On life and death - in the news

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Unfathomable deaths have dominated the news this week both in the US and Europe. In the US, a former reporter murdered two journalists from his former channel in Virginia on Wednesday on air. In Europe, Austrian police found a truck with dozens of bodies abandoned on the roadside. Police suspect the bodies were remains of Syrian refugees who suffocated on their way to EU.

Both cases were covered widely and caused a debate in the US and within EU whether this kind of horrible cases should be happening in respective societies. Here in the United States this debate is about guns and their availability, in EU whether European policies force refugees to seek human traffickers as the only way to EU. Both are dangerous and cause deaths.

It is still unclear if anything comes out of this outrage many are feeling here and in Europe, but I would not be holding my breath. Gun related violence is nothing new in the US, it happens all the time. And hundreds of refugees and migrants have already died this year on their dangerous way to EU. Not much has changed.

By coincidence we had been talking a lot about death among the WPI fellows before Virginia and Austria happened. This talk was professional, mostly about covering death in news media, we do have other topics to conversate over a pint.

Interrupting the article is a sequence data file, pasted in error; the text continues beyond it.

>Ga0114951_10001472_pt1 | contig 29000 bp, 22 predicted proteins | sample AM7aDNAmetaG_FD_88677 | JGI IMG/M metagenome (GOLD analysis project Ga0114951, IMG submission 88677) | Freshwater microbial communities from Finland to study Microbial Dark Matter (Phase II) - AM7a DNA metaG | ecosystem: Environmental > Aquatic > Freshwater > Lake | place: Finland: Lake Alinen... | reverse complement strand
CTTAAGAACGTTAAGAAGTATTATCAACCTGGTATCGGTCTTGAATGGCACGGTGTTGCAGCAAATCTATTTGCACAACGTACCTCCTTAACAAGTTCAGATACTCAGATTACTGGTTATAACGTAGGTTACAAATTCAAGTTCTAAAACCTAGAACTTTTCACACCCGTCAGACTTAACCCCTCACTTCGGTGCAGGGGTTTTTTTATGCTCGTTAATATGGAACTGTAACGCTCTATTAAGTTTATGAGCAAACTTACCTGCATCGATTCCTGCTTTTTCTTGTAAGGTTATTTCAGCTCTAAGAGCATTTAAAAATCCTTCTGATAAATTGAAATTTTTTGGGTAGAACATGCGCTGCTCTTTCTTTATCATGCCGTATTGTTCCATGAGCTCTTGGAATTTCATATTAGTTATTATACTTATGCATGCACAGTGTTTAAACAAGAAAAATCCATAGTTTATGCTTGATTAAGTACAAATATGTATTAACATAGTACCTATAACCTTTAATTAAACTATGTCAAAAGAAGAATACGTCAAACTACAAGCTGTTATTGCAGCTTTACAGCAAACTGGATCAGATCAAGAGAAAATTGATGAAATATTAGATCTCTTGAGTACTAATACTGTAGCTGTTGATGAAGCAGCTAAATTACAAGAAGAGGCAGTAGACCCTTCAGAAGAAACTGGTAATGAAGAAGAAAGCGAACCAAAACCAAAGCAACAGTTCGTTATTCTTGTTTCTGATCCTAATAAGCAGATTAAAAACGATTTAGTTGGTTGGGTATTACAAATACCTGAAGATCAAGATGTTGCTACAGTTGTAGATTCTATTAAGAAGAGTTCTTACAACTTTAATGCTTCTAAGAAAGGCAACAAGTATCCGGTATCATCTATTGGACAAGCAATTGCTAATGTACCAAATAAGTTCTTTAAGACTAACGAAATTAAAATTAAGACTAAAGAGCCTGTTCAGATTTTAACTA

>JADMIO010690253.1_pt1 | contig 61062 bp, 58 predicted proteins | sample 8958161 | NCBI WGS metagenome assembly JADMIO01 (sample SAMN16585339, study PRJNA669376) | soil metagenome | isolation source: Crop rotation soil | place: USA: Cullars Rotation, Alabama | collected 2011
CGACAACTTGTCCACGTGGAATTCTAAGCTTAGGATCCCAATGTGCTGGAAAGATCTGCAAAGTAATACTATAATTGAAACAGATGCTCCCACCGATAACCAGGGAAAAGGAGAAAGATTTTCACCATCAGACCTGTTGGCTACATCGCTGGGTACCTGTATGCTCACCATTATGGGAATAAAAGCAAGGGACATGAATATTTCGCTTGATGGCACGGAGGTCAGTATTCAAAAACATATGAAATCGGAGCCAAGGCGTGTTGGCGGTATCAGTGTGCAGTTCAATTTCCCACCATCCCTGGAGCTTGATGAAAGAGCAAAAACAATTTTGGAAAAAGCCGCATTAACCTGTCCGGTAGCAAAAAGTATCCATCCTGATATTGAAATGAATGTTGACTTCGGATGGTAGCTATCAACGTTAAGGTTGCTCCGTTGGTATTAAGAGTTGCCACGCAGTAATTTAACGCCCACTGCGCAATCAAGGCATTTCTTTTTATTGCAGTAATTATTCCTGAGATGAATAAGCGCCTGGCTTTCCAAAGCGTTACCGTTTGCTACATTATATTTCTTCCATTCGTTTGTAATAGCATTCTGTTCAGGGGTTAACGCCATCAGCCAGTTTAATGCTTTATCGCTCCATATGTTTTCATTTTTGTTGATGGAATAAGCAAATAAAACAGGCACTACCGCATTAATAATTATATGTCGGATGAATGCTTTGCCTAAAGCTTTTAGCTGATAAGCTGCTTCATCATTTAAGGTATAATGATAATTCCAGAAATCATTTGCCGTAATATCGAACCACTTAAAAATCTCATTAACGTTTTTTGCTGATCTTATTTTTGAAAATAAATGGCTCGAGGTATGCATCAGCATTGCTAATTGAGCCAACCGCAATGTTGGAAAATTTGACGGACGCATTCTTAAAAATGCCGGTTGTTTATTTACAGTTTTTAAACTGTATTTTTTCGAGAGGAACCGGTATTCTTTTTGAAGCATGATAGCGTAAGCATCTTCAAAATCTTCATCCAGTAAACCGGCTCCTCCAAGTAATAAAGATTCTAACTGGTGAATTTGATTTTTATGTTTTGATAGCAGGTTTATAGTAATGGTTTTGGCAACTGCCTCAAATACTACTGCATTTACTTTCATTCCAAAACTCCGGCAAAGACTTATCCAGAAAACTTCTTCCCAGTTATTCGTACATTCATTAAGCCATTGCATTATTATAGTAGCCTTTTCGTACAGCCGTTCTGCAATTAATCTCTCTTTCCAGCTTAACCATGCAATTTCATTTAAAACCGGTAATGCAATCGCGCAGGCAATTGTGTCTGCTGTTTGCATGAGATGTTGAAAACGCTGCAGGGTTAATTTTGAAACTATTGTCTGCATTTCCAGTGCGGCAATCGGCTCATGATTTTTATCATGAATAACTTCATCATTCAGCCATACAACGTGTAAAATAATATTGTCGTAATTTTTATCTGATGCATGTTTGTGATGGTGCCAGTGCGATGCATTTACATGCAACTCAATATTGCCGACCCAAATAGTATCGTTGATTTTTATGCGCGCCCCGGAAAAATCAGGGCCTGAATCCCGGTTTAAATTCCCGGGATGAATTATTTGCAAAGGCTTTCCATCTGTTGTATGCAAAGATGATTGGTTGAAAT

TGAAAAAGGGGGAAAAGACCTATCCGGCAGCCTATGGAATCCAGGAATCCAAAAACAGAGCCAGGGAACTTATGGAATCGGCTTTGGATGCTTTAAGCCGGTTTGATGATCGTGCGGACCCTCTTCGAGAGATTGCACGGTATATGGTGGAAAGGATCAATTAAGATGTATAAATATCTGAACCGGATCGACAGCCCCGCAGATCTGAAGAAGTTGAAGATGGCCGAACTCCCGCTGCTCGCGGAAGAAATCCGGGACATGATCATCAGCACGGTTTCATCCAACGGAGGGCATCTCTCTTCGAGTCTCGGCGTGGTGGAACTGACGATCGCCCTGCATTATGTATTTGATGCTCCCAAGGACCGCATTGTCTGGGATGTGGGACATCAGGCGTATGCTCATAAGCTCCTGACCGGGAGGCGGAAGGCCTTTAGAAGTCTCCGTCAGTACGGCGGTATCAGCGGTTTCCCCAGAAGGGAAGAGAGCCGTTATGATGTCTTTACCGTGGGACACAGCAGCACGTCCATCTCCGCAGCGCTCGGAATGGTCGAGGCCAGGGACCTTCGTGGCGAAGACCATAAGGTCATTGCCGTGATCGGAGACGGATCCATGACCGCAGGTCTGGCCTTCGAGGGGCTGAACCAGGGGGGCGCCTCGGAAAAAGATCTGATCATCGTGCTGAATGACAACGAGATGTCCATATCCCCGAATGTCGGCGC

Death has been a topic partly because of the Black lives matter movement which we have been following. This movement was triggered by several black men being killed by the law enforcement and that becoming better and more widely known thanks to social media.  

That led us to talk what constitutes a news story. In a small and peaceful country like my native Finland almost any violent death or a death caused by an accident makes news. In bigger or more populous countries like in India and Bangladesh that is not the case, which should be obvious when you stop to think about it. It might still feel chilling, though. It makes one feel uncomfortable if builder falling to his death at a construction site is not news because it happens so often.

The reason is probably that reporting on death of not natural causes is actually advocacy journalism, although we hate to call it that and may not even see it that way. But usually we tell about those cases because we would like to prevent them happening again – be it India, Bangladesh or Finland.

Often we cannot, at least directly. But when society is aware of the causes, it might at some point act.